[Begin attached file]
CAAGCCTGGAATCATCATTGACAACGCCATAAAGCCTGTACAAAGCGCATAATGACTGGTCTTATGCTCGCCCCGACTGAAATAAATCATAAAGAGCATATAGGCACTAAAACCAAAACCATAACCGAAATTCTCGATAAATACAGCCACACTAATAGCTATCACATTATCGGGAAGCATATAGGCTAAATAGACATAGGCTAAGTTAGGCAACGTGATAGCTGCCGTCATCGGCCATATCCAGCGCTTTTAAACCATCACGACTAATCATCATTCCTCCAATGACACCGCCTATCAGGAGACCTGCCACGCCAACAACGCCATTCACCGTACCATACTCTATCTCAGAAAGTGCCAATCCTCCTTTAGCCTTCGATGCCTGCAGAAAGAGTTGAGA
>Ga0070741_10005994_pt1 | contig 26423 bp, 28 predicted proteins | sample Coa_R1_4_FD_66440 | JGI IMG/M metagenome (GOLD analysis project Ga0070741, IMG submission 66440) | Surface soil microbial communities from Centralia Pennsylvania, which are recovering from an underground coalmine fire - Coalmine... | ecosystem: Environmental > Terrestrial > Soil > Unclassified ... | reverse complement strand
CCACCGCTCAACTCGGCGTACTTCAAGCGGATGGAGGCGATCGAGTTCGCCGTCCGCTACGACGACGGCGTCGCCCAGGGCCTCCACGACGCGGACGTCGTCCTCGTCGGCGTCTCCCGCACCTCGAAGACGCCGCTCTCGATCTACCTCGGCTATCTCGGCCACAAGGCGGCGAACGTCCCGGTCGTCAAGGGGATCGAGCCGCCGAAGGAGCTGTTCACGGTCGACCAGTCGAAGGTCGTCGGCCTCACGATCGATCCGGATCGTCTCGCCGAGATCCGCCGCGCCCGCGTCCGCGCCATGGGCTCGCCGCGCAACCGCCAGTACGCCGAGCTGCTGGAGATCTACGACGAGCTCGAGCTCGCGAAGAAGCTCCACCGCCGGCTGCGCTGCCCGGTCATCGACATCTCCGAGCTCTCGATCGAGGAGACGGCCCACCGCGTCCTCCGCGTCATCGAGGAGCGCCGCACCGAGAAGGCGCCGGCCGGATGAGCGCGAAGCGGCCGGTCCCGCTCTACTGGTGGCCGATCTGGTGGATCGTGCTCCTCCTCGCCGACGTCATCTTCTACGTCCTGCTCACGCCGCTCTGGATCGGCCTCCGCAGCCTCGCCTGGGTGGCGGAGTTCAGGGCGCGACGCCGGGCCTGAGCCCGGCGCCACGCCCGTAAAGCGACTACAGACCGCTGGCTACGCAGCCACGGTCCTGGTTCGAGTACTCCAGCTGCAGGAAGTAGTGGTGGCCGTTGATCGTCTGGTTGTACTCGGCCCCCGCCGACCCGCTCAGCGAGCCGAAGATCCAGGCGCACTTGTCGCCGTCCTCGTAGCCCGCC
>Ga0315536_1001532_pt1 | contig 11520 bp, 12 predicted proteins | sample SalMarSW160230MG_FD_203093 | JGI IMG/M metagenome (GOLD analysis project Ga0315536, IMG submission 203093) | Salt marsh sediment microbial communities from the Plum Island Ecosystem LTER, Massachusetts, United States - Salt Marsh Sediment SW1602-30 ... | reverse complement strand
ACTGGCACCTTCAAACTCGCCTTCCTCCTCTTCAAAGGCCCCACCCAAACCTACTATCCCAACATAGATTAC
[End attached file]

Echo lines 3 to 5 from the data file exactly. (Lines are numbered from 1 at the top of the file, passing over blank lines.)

CCACCGCTCAACTCGGCGTACTTCAAGCGGATGGAGGCGATCGAGTTCGCCGTCCGCTACGACGACGGCGTCGCCCAGGGCCTCCACGACGCGGACGTCGTCCTCGTCGGCGTCTCCCGCACCTCGAAGACGCCGCTCTCGATCTACCTCGGCTATCTCGGCCACAAGGCGGCGAACGTCCCGGTCGTCAAGGGGATCGAGCCGCCGAAGGAGCTGTTCACGGTCGACCAGTCGAAGGTCGTCGGCCTCACGATCGATCCGGATCGTCTCGCCGAGATCCGCCGCGCCCGCGTCCGCGCCATGGGCTCGCCGCGCAACCGCCAGTACGCCGAGCTGCTGGAGATCTACGACGAGCTCGAGCTCGCGAAGAAGCTCCACCGCCGGCTGCGCTGCCCGGTCATCGACATCTCCGAGCTCTCGATCGAGGAGACGGCCCACCGCGTCCTCCGCGTCATCGAGGAGCGCCGCACCGAGAAGGCGCCGGCCGGATGAGCGCGAAGCGGCCGGTCCCGCTCTACTGGTGGCCGATCTGGTGGATCGTGCTCCTCCTCGCCGACGTCATCTTCTACGTCCTGCTCACGCCGCTCTGGATCGGCCTCCGCAGCCTCGCCTGGGTGGCGGAGTTCAGGGCGCGACGCCGGGCCTGAGCCCGGCGCCACGCCCGTAAAGCGACTACAGACCGCTGGCTACGCAGCCACGGTCCTGGTTCGAGTACTCCAGCTGCAGGAAGTAGTGGTGGCCGTTGATCGTCTGGTTGTACTCGGCCCCCGCCGACCCGCTCAGCGAGCCGAAGATCCAGGCGCACTTGTCGCCGTCCTCGTAGCCCGCC
>Ga0315536_1001532_pt1 | contig 11520 bp, 12 predicted proteins | sample SalMarSW160230MG_FD_203093 | JGI IMG/M metagenome (GOLD analysis project Ga0315536, IMG submission 203093) | Salt marsh sediment microbial communities from the Plum Island Ecosystem LTER, Massachusetts, United States - Salt Marsh Sediment SW1602-30 ... | reverse complement strand
ACTGGCACCTTCAAACTCGCCTTCCTCCTCTTCAAAGGCCCCACCCAAACCTACTATCCCAACATAGATTAC